For all the American intransigence about adopting no first use as policy, the concept has been embraced elsewhere. Next yearBeijing will observe 50 years of its declared policy of no first use of nuclear weapons. India has also taken this position as, less credibly, has North Korea. Russia long held to a no first use policy, but renounced it 20 years ago when the country was in a state of freefall after the collapse of the Soviet Union. A decade ago Moscow clarified that it would only reserve the right to first use of nuclear weapons in the face of a massive conventional invasion of Russia. The bottom line is that the United States would be in very good company if a policy of no first use of nuclear weapons were declared. Ironically, the country most staunchly opposed to renouncing the first use of nuclear weapons, the United States, would be the greatest beneficiary of such a policy. If a behavioral firewall existed between more traditional military operations and nuclear war that is, if forces in the field, at sea, and in the air didn’t have to worry about an atomic attack then incomparable American strategic advantages would truly be locked in. U.S.naval mastery of the world’s ocean commons is close to unparalleled in all history as is the Air Force’s dominant position among world powers. It is extremely difficult to conceive of a situation in which American ground forces, deployed even to the most distant theater of war, would be mortally imperiled by the maneuvers of some opposing conventional force.
One of the biggest objections to adopting a no first use doctrine is that one’s enemies might cheat and strike first. This simply begs the question of why they wouldn’t mount a nuclear Pearl Harbor whatever the declaratory policy, no first use or not. And the answer is the same: Retaliatory threats (mutual assured destruction) remain a very powerful deterrent. No first use, however, reinforces the firewall between conventional and nuclear war, by formalising this posture as a matter of policy and ethics.
And it does so in much the same way that the Chemical Weapons Convention (CWC) has operated. Since it went into effect in 1997, the CWC has been embraced by almost every nation (there are some 190 signatories at present) and has been a driving force in the destruction of nearly three-fourths of the world’s chemical weapons stocks. Similarly, an American embrace of a doctrine of no first use of nukes could breathe fresh life into both arms reduction and nonproliferation efforts. And to those who worry about a nuclear power declaring, but not really making, reductions, a no first use policy, though it may spur decreases, need not reduce arsenals to dangerously low levels. Thus, what Charles DeGaulle once called an “arm-tearing-off” capability could be retained as long as needed, for deterrence.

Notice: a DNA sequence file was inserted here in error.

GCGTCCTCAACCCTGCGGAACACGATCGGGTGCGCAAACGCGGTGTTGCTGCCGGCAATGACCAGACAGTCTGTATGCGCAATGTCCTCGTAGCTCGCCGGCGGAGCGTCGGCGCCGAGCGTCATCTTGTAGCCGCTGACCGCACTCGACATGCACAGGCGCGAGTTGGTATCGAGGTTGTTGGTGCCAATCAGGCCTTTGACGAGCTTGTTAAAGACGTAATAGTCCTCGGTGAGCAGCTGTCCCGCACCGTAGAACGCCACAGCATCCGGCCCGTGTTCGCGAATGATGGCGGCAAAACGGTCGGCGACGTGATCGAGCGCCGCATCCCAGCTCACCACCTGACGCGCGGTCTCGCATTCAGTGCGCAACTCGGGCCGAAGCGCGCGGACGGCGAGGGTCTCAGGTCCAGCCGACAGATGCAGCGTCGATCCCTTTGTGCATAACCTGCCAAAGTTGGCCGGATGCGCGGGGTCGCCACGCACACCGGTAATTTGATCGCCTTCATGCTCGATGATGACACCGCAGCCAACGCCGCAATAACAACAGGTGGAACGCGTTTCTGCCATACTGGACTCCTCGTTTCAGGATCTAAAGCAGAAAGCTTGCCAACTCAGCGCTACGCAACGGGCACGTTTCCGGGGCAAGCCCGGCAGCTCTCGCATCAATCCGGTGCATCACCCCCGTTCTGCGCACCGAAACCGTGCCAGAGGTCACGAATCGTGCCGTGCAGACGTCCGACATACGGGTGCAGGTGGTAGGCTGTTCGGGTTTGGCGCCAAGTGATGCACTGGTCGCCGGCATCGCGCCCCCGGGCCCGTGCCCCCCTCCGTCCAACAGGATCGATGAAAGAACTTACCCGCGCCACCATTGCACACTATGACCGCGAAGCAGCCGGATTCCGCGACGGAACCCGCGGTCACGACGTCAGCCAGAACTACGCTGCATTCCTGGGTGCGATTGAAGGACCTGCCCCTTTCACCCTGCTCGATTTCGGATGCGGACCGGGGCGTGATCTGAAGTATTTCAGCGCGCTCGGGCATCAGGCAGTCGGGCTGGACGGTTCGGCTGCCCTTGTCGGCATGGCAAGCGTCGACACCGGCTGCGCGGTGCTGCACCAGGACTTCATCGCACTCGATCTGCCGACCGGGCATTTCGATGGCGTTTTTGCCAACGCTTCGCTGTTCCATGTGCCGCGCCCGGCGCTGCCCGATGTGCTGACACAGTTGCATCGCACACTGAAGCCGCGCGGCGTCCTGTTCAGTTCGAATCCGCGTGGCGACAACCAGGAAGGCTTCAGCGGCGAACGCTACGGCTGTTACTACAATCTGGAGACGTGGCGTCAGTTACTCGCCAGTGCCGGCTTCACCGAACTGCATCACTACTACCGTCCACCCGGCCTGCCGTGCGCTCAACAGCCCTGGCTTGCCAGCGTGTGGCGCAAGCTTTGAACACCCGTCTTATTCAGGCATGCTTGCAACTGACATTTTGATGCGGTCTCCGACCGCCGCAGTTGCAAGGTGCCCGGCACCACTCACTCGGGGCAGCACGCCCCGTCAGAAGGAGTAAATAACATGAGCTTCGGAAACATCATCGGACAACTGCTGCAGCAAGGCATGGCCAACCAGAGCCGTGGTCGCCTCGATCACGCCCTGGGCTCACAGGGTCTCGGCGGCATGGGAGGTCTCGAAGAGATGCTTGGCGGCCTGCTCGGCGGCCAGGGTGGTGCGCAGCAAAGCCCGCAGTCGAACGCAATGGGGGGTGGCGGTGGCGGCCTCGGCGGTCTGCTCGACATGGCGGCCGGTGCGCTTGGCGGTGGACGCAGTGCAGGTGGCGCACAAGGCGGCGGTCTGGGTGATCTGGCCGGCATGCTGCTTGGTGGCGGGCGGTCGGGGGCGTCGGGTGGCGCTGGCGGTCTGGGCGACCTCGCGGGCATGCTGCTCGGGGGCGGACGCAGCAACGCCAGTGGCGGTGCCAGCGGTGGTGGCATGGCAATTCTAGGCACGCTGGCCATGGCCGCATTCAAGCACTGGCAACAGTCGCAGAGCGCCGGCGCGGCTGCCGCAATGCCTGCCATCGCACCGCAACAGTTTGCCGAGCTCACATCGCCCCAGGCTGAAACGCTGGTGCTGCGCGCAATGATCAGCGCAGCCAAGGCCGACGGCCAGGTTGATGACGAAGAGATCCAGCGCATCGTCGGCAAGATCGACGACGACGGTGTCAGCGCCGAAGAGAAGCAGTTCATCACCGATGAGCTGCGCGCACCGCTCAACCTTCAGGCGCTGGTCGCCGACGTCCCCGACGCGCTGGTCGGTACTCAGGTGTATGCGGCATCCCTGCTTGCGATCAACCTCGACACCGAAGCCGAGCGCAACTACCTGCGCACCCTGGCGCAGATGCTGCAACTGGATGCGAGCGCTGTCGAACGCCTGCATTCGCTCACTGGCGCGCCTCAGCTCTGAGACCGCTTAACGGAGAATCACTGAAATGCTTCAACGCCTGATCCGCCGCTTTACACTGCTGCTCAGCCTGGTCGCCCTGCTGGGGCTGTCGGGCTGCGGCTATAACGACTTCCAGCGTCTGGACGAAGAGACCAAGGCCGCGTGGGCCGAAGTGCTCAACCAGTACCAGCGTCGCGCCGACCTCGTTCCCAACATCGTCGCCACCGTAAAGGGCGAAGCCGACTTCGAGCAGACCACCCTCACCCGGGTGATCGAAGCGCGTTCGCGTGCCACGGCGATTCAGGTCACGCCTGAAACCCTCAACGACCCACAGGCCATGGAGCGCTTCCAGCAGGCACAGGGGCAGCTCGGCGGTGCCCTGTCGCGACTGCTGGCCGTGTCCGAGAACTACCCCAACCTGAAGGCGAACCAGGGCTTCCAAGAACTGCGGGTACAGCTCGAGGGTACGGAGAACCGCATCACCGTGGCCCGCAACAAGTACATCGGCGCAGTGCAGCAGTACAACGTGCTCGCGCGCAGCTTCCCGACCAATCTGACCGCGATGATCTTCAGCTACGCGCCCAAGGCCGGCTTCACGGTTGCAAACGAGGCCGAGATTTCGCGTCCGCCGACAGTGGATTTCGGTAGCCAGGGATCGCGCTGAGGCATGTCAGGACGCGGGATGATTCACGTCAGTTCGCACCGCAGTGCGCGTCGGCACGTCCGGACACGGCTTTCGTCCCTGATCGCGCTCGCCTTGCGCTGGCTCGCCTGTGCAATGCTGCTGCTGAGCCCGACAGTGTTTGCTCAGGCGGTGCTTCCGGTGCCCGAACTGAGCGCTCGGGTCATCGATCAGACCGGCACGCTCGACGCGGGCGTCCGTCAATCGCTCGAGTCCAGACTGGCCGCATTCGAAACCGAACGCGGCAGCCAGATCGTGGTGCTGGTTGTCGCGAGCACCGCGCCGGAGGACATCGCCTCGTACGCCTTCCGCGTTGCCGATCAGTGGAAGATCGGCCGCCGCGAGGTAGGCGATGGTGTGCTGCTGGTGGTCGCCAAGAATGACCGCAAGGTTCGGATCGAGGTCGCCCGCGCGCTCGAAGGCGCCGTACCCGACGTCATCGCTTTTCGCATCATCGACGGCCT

This point about a no first use doctrine impelling sizeable reductions in the world’s nuclear arsenals has one other major benefit: The fewer nukes there are, the less likely it is that any of them will fall into the hands of a terrorist network. There has never been a “nuclear Napoleon,” due to the problem of mutual assured destruction, but if there ever is one he will come from a network. Unlike a nation with its fixed geography and population centers, a globally dispersed network is virtually impossible to target for retaliatory nuclear strikes. So if, say, al Qaeda, were to have even a handful of nukes, its coercive power would be enormous, upending seven decades of strategic thought about the utility of these weapons.
Better, then, that the world’s leading power should set the tone now by renouncing first use of nuclear weapons, and following this declaration up with revitalised efforts to reduce existing stocks and prevent any further proliferation of perhaps the very worst weaponry ever conjured by the mind of man.
(John Arquilla is Professor of Defense Analysis at the U.S. Naval Postgraduate School, author of Worst Enemy: The Reluctant Transformation of the American Military, and co-editor of Afghan Endgames: Strategy and Policy Choices for America’s Longest War.)
Source : Foreign Policy Magazine